Posts Tagged ‘Aussie Punk’

Manikins – From Broadway To Blazes

While Australia’s premiere punk darlings The Scientists have enjoyed some much deserved reissue treatment from Numero in the last couple of years, another of the country’s punk forefathers has remained criminally undersung. Manufactured Recordings attempts to right this with an anthology of all known tracks from Manikins. The band, like The Scientists, was built from a former member of Aussie punk germinators The Cheap Nasties. Neil Fernandes built up his own orbit of tough-edged power pop, though the band would spawn considerably less material than their more well-known compatriots.

The anthology includes their first three 7″s, which have become power pop collector’s items in their own right, stretching into high dollar brackets on the secondary market. For those with shallower pockets, it’s nice to have these tracks included here and all dusted off for digital. Fernandes’ songs hit just right in the crux of punk and garage, though they certainly get a bit more polished on later cuts. He’s ably found a foil in vocalist Robert Porritt, who gives Manikins a boyish sneer that’s prerequisite for the best power pop. All in all, this is for the diggers, the nerd set. It’s the kind of deep cut release that appeals to genre completists, but that’s not to say that the average ’70s mixtape couldn’t stand a bump from any of these gems. Any fan of Aussie punk history or power pop in general would do well to tuck into this one.




Support the artist. Buy it HERE.

0 Comments

Cable Ties – “Difficult”

Still can’t get enough of Melbourne trio Cable Ties. Details on the upcoming album are sadly scant, but they keep dropping gems along the way, so the wait’s not so bad. Following on their debut single and a split with Wet Lips, they have a new track featured on LISTEN Records compilation Listen 2. The comp sends 50% of the benefits to WAR (Warriors of the Aboriginal Resistance) and the label itself seeks to promote female and LGBTQ artists in Australia. Good will and great vibes aside on the project, the track is another killer from the Aussie band, still hitting the boiling point energy that seems to make the walls sweat and the room spin. While vocalist Jenny McKechnie, as usual, draws the lion’s share of attention on the track, the underlying instrumental is a gnashed ball of fury and noisy bounce that’s proof that as the band evolves, they’re simply proving that the early excitement wasn’t misplaced in the least.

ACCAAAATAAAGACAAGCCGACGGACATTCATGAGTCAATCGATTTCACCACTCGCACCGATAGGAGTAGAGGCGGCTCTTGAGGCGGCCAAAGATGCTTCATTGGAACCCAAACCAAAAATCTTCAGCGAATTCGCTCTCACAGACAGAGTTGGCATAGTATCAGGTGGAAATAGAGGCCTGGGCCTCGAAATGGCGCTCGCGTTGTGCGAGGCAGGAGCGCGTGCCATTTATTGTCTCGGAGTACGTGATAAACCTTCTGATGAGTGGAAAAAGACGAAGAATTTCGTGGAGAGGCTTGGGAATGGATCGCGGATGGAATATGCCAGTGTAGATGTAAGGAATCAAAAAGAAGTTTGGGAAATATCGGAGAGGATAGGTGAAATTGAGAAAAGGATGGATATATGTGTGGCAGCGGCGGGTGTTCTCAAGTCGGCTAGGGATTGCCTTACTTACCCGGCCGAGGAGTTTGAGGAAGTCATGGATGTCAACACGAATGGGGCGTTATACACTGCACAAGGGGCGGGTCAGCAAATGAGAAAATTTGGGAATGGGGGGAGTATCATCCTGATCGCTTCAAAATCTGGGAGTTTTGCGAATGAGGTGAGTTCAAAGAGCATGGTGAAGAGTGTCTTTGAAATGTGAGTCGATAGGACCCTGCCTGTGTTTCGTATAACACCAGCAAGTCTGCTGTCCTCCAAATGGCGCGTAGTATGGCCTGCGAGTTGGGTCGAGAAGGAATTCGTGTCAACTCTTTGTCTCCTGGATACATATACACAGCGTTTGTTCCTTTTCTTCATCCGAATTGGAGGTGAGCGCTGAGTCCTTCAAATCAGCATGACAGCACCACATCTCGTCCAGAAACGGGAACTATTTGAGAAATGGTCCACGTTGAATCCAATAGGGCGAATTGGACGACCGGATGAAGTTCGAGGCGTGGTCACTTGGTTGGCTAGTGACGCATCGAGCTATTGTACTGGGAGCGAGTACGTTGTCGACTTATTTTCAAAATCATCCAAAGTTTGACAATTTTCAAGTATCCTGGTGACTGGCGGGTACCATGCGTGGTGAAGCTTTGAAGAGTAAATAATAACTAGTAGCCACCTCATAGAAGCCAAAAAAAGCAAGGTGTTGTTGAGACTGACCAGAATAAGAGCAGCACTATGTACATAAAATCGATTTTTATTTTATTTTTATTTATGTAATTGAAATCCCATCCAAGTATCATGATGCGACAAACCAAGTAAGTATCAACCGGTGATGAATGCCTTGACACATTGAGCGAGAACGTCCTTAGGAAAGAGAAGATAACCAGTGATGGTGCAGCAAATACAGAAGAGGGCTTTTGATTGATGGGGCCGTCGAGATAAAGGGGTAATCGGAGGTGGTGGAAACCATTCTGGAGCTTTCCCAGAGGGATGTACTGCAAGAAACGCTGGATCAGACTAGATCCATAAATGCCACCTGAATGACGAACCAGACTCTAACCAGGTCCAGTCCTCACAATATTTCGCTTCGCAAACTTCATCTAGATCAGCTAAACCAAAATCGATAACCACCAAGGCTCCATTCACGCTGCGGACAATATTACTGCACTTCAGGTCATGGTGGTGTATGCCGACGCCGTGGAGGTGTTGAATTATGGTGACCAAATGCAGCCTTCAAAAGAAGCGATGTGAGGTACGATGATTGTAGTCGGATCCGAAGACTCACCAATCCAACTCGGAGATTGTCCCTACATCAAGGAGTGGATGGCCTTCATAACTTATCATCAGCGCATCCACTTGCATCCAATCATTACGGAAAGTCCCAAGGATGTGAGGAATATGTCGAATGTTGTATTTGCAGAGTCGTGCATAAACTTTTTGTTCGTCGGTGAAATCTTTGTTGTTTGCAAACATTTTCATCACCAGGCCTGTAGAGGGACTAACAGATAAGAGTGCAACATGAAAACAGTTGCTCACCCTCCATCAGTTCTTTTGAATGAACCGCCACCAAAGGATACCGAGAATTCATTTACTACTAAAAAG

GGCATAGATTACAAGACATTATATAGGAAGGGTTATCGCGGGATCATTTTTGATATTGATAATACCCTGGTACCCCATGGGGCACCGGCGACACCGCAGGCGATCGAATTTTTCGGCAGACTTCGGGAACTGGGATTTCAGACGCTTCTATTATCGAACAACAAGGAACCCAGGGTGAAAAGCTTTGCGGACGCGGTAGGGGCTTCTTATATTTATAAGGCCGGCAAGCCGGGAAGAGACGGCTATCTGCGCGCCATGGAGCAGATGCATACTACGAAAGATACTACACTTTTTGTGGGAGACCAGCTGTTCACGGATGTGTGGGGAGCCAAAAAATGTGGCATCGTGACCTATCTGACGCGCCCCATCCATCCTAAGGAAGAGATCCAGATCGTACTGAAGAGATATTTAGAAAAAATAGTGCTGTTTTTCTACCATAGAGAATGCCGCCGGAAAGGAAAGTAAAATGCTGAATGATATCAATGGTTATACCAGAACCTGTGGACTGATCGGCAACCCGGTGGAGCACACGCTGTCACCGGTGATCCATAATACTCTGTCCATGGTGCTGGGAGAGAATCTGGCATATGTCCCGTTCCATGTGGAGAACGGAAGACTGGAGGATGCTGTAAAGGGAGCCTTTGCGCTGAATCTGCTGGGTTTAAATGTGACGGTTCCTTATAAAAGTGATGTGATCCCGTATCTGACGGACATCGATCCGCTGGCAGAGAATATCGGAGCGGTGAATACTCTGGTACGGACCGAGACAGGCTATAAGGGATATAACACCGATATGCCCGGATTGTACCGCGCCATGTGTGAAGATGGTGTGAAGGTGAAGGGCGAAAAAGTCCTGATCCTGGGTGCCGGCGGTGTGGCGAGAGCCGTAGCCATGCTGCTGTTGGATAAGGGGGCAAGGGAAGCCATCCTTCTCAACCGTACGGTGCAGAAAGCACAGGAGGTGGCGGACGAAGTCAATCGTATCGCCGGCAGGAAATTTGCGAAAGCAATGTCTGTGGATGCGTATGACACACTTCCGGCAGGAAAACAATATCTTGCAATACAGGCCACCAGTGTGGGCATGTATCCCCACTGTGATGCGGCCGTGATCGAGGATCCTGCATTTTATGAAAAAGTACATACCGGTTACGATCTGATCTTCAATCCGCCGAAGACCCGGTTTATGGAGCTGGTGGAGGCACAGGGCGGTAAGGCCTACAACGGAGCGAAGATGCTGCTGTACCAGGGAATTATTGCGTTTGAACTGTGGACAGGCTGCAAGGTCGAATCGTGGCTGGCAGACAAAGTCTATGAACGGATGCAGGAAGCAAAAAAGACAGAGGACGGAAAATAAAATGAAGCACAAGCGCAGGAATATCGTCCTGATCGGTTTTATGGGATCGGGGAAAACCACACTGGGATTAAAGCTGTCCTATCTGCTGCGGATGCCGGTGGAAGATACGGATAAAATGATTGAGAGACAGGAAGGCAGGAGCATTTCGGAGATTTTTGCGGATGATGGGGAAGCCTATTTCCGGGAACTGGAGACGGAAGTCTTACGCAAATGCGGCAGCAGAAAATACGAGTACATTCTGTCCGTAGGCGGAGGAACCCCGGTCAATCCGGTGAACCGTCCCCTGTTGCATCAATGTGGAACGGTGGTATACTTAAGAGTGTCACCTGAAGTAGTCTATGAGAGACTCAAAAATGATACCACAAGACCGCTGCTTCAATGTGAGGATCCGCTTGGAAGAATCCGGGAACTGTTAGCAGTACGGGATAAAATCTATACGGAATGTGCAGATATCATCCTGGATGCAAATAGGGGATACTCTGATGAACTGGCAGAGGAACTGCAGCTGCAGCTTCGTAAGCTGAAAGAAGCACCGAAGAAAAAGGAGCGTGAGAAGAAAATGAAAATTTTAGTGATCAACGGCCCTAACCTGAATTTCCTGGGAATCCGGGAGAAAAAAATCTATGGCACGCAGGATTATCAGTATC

Support the comp. Buy it HERE.

0 Comments

Le Villejuif Underground – “Villejuif Underground”

After one of my favorite LPs of the year, Nathan Roche and his mottly band are back with a new single for France’s Born Bad records and in true fashion they extend their self-homage even further by writing a theme song for themselves and their namesake neighborhood. Full of roustabouts at best, the band paints the Paris neighborhood as a welcoming embrace for artists like themselves. The song’s rambling, untethered style fits the video well, a barrage of images smudged with a scattershot regard for cohesion. The song accompanies three others on a new EP out for the label and continues the band’s and Roche’s own seemingly charmed and chaotic existence.



Support the artist. Buy it HERE.

0 Comments

RSTB Best Reissues of 2016

If you’re familiar with Raven Sings the Blues, then you know that reissues and digging through the past play an important role in coverage on the site. Aside from the stellar new releases out this year, several companies stepped up to deliver reissues of essential material that could very well have been lost to time. This is a weird time in the life of a reissue label, a time where major labels are cranking out as much vinyl fodder as possible, with less than a fraction of it being records that couldn’t just be picked up in a $5 bin in decent condition. These are some of the reissues that I thought were deserving of accolades this year.

Continue Reading
0 Comments

Terry

Bottom line is, coming out of Aussie pop’s jangled jungle, anything with Al Montfort attached is a solid bet and you know what, Terry doesn’t break that streak. Montfort’s been attached to Total Control, Dick Diver, Lower Plenty and Bitch Prefect – all of which have found their way into RSTB’s heart over the years. For Terry, Al hooks up with a few other luminaries of the Aussie underground, that scene being nothing less than incestuous and reveling in swapping members between bands at ease. The resulting record, after a few singles and whatnot, is loose and jangled, with toughskinned knees. Its roughed up and kicking in the dirt. There’s a driving sense, a pop itch that nags at your brain and finds the lobes nodding along uncontrollably. And yet they also cover their songs in a nice slash and soak of noise that keeps any jangle from getting remotely close to precious. The squelch knocks the post-punk playthings into the no-wave yard for a bit but never stays put. They sway to the jangle-pop muses but destroy what’s beautiful before you catch them playing too nicely.

For fans of any of Montfrot’s catalog, or even member Amy Hill’s tenure in Constant Mongrel there’s a lot to love here. Terry is splitting the difference between the angled scrapes of Total Control and the college-sweatered pop of Dick Diver. Terry HQ kicks hard to the shins and it doesn’t entirely play fair. Its the kind of record feels like its been sitting in a bin waiting to be discovered. It’s not of this time, but at the same time, when besides 2016 could this kind of blistered blast be so acclaimed? So for that, I’m grateful. Listen in to this tangled nest of a record and find a new weave each time. There’s a lot of ragged joy to absorb here.



Support the artist. Buy it HERE.

0 Comments